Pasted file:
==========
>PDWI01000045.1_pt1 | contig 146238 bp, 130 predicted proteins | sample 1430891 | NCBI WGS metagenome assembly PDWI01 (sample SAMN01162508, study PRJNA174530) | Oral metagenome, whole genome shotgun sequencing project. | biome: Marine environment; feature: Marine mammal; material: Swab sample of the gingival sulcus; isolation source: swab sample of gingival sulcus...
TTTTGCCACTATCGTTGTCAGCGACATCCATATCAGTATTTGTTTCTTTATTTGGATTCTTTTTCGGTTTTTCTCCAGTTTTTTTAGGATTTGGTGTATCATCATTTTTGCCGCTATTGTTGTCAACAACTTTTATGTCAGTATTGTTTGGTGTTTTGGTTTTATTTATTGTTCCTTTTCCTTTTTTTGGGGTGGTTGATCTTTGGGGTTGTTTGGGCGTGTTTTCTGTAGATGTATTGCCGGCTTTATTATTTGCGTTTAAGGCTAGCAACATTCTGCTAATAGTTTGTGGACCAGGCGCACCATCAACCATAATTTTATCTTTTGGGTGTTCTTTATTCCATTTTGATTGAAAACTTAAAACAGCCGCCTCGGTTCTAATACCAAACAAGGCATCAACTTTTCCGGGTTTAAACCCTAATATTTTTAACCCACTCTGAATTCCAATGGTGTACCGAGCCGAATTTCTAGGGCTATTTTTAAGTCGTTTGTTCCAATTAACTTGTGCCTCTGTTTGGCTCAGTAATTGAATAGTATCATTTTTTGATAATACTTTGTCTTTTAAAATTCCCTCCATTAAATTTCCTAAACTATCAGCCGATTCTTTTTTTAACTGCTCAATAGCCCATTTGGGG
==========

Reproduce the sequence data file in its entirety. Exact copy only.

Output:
>PDWI01000045.1_pt1 | contig 146238 bp, 130 predicted proteins | sample 1430891 | NCBI WGS metagenome assembly PDWI01 (sample SAMN01162508, study PRJNA174530) | Oral metagenome, whole genome shotgun sequencing project. | biome: Marine environment; feature: Marine mammal; material: Swab sample of the gingival sulcus; isolation source: swab sample of gingival sulcus...
TTTTGCCACTATCGTTGTCAGCGACATCCATATCAGTATTTGTTTCTTTATTTGGATTCTTTTTCGGTTTTTCTCCAGTTTTTTTAGGATTTGGTGTATCATCATTTTTGCCGCTATTGTTGTCAACAACTTTTATGTCAGTATTGTTTGGTGTTTTGGTTTTATTTATTGTTCCTTTTCCTTTTTTTGGGGTGGTTGATCTTTGGGGTTGTTTGGGCGTGTTTTCTGTAGATGTATTGCCGGCTTTATTATTTGCGTTTAAGGCTAGCAACATTCTGCTAATAGTTTGTGGACCAGGCGCACCATCAACCATAATTTTATCTTTTGGGTGTTCTTTATTCCATTTTGATTGAAAACTTAAAACAGCCGCCTCGGTTCTAATACCAAACAAGGCATCAACTTTTCCGGGTTTAAACCCTAATATTTTTAACCCACTCTGAATTCCAATGGTGTACCGAGCCGAATTTCTAGGGCTATTTTTAAGTCGTTTGTTCCAATTAACTTGTGCCTCTGTTTGGCTCAGTAATTGAATAGTATCATTTTTTGATAATACTTTGTCTTTTAAAATTCCCTCCATTAAATTTCCTAAACTATCAGCCGATTCTTTTTTTAACTGCTCAATAGCCCATTTGGGG